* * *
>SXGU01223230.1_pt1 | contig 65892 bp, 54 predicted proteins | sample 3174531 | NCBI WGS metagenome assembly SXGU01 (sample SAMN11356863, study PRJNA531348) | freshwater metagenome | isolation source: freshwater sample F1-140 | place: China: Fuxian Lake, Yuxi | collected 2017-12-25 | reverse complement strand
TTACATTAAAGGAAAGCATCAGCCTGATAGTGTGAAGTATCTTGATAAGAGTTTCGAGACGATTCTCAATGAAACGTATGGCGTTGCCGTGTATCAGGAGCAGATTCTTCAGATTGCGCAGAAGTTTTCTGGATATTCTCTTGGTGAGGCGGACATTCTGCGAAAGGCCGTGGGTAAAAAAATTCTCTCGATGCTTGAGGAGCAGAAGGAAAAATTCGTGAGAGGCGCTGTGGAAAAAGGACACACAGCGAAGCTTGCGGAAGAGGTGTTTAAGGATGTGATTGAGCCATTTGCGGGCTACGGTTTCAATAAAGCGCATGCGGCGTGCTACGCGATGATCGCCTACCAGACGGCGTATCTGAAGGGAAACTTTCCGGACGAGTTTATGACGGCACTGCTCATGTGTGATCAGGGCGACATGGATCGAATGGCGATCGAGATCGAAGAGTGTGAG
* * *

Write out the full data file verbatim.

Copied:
>SXGU01223230.1_pt1 | contig 65892 bp, 54 predicted proteins | sample 3174531 | NCBI WGS metagenome assembly SXGU01 (sample SAMN11356863, study PRJNA531348) | freshwater metagenome | isolation source: freshwater sample F1-140 | place: China: Fuxian Lake, Yuxi | collected 2017-12-25 | reverse complement strand
TTACATTAAAGGAAAGCATCAGCCTGATAGTGTGAAGTATCTTGATAAGAGTTTCGAGACGATTCTCAATGAAACGTATGGCGTTGCCGTGTATCAGGAGCAGATTCTTCAGATTGCGCAGAAGTTTTCTGGATATTCTCTTGGTGAGGCGGACATTCTGCGAAAGGCCGTGGGTAAAAAAATTCTCTCGATGCTTGAGGAGCAGAAGGAAAAATTCGTGAGAGGCGCTGTGGAAAAAGGACACACAGCGAAGCTTGCGGAAGAGGTGTTTAAGGATGTGATTGAGCCATTTGCGGGCTACGGTTTCAATAAAGCGCATGCGGCGTGCTACGCGATGATCGCCTACCAGACGGCGTATCTGAAGGGAAACTTTCCGGACGAGTTTATGACGGCACTGCTCATGTGTGATCAGGGCGACATGGATCGAATGGCGATCGAGATCGAAGAGTGTGAG